Say What Now? FBI Says Soldier Enrolled in the Army to Become Better at Killing Black People

A former soldier who prosecutors say claimed he enlisted to become better at killing Black people was kicked out of the Army following an FBI investigation that uncovered ties to White supremacist organizations and Nazi ideology.

via: Revolt

Killian M. Ryan of the 82nd Airborne Division is no longer a soldier in the United States Army after FBI officials discovered he joined to become better at killing Black people. Ryan was arrested on Aug. 26, CNN wrote yesterday (Sept. 7).

That same day, Army spokesman Lt. Col. Terence announced the former soldier was relieved of his duties due to “serious misconduct.” Ryan was charged with one count of knowingly making a false statement on his application for a secret security clearance. The FBI Joint Terrorism Task Force discovered Ryan had ties to white supremacist organizations, believed in Nazi ideology and made online threats of violence against minorities.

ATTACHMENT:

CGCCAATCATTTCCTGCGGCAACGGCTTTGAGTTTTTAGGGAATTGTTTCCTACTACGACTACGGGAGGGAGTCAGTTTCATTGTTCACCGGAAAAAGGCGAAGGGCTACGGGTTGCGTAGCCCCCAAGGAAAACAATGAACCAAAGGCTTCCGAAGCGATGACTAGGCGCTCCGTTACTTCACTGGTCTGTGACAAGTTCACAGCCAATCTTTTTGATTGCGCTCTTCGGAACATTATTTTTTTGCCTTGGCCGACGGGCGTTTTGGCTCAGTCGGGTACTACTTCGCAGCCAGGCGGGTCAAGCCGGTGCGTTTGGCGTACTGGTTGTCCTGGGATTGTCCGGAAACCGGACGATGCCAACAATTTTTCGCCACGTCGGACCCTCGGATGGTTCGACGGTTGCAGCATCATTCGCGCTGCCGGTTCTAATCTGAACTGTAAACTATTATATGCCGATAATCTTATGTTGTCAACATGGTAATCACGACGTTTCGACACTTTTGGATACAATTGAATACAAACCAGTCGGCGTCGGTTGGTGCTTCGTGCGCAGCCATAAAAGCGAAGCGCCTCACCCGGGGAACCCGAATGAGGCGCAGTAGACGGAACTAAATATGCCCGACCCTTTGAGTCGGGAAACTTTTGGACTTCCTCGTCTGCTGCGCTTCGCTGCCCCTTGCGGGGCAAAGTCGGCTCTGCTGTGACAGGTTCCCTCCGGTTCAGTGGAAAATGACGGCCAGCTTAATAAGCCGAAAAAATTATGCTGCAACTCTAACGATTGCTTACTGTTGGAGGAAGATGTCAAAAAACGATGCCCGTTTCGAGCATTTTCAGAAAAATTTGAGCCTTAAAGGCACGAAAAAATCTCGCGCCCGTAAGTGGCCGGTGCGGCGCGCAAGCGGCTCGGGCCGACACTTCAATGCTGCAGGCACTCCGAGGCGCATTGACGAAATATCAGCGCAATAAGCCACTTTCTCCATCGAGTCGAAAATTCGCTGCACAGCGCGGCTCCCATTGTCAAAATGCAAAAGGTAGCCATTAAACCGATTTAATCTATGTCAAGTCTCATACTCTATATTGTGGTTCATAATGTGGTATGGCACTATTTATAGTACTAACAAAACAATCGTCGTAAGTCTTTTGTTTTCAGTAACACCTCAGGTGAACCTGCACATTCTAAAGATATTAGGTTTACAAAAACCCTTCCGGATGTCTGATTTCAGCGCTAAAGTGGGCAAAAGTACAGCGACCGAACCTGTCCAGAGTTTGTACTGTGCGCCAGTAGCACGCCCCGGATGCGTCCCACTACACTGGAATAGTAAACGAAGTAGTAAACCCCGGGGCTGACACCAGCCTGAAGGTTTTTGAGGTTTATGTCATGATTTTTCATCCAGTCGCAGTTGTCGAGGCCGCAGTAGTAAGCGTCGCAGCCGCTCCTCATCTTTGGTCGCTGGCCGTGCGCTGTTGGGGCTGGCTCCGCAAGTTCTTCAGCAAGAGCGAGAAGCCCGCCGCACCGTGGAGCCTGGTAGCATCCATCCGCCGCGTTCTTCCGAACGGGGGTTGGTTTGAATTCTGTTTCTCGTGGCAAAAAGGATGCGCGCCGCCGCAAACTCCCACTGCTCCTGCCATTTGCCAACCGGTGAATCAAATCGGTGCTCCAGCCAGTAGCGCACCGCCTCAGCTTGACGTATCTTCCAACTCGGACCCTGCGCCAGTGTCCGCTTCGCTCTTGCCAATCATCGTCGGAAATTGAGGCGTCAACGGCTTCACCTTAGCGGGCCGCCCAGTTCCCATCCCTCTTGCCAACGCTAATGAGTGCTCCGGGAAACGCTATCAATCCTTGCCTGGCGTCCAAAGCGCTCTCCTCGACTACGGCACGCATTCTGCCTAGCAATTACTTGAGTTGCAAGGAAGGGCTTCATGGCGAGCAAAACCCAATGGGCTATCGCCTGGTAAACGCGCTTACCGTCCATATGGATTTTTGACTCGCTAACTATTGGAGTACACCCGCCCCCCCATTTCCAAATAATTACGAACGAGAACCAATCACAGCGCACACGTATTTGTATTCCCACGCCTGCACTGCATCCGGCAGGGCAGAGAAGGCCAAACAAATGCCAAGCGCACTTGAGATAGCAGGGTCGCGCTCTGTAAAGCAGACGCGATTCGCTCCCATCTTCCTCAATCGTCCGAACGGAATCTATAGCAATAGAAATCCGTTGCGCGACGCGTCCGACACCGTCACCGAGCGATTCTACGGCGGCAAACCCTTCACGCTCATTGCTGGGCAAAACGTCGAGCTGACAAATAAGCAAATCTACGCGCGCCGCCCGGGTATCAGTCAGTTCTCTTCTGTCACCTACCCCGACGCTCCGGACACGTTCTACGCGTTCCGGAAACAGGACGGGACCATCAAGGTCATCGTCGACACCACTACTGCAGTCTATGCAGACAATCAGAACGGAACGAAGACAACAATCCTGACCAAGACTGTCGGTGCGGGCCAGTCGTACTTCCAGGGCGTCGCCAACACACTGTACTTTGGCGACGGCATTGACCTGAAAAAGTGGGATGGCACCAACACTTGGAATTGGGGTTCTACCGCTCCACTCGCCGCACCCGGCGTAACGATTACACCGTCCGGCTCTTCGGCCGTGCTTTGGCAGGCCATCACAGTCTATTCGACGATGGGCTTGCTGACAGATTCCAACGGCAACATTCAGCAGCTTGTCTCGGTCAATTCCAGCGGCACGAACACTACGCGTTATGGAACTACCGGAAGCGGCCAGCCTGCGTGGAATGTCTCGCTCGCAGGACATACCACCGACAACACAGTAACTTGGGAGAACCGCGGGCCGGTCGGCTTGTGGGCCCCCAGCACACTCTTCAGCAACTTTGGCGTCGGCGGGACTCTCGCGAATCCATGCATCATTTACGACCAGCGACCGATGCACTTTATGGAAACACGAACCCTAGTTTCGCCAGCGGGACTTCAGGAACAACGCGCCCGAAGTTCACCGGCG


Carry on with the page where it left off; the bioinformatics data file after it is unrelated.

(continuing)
Prosecutors learned of his motives after the former soldier posted his reasons for joining the military onto his social media accounts. Court documents stated Ryan had “been in contact with numerous accounts associated with racially motivated extremism.” Records added that he used an email account containing the word “Nazi.” A social media handle believed to be his said, “I serve for combat experience so I’m more proficient in killing n**gers.”

Other concerning social media posts included the white supremacy symbol 14/88, which the ADL has listed in their hate symbols database. The number 14 stands for the number of words in the sentence, “We must secure the existence of our people and the future for white children.” Deceased white supremacist David Lane is said to be responsible for the phrase. The number 88 stands for “Heil Hitler;” H is also the eighth letter in the alphabet.

Pentagon officials believe extremism in the military is not a wide-ranging issue, but acknowledged the Capitol riots as a “wake-up call.” The former soldier also said he had not spoken to his father, a convicted felon, in nearly 10 years. An investigation found that the two spoke frequently.

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